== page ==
Groundwater pump example | Wikimedia Commons/Aravind Sivaraj
The original backers of a 1993 groundwater law said it was a compromise, but others say that it was definitely pro-development.
For example, after the legislation passed, Arizona Department of Water Resources official Steve Olson said that the law was pro-development, according to a Phoenix newspaper.
The law, which allows builders and developers to pump groundwater from populous counties to areas farther out that do not have access to renewable water sources, paved the way for housing developments farther away from major cities.
The 1993 legislation involved several key players in real-estate development including Karl Polen who worked for developer Robson Communities at the time and the late Jim Johnson, a well-known real estate and mining attorney.
Because of the 1993 law, many developers could build in suburban areas that otherwise would not have been suitable.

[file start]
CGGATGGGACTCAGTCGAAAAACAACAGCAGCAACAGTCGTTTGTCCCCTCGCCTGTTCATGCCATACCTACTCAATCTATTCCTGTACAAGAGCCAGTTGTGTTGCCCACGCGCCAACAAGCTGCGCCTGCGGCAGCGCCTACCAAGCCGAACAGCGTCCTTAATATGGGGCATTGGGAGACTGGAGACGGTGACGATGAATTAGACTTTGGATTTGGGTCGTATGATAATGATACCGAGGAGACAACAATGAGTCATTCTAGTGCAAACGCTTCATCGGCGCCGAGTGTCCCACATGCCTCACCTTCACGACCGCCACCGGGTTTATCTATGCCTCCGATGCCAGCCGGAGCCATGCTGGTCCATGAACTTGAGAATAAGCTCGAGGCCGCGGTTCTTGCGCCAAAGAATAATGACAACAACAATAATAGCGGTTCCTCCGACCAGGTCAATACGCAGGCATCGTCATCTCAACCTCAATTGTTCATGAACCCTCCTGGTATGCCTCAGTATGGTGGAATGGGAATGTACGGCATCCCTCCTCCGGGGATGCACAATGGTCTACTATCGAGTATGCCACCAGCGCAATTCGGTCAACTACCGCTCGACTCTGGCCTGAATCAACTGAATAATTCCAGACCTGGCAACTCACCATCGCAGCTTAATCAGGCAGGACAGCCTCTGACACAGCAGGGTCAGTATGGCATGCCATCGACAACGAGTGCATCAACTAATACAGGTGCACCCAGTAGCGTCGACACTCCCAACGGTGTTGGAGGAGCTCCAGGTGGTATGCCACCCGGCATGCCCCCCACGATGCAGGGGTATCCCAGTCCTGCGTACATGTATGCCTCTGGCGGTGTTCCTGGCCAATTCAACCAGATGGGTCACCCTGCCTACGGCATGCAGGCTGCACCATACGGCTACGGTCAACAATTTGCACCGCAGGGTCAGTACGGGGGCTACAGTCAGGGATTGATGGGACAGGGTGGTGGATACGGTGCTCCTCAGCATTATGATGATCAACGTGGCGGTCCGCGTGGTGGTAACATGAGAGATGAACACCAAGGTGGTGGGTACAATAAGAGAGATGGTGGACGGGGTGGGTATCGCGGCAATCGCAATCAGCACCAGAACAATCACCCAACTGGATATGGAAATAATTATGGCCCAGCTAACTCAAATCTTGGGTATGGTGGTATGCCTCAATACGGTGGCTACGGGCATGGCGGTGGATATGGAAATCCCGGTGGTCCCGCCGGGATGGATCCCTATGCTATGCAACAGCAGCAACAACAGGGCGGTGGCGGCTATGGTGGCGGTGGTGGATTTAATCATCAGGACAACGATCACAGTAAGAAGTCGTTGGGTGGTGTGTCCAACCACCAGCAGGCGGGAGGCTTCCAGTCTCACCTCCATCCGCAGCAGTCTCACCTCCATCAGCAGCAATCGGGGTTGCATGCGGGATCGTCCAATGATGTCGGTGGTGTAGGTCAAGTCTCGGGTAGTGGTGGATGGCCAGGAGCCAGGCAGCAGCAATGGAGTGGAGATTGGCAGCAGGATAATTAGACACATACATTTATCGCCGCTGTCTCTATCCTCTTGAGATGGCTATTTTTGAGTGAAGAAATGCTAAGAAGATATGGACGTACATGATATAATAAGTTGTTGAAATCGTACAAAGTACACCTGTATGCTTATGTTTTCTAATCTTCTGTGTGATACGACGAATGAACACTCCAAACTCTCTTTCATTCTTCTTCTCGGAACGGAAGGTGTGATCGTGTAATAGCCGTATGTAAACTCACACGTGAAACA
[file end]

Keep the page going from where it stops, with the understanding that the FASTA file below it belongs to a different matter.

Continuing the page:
There is a replenishment district that homeowners and developers of Pima, Pinal and Maricopa counties pay into that supports the pumping of groundwater.
At the time, the bill was uncontested and even endorsed by some Arizona water interest groups.
In 1980, there was another groundwater law, the Arizona Groundwater Management Act, that required subdivisions to prove they had 100 years of guaranteed water supply. This law aimed to limit over-pumping.
The 1993 law still requires proof of 100 years of groundwater supply and has a limit of pumping only 1,000 feet deep.
Now, some lobbyists say that the real estate industry had more clout than they should have.
“It was established by and for developers and to create and continue this perception that we can continue to build massive sprawling subdivisions without worrying about how dry it is or what the cost is from an ecological perspective,” said Sandy Bahr, director of the Sierra Club’s Grand Canyon Chapter in an interview with the Arizona Daily Star.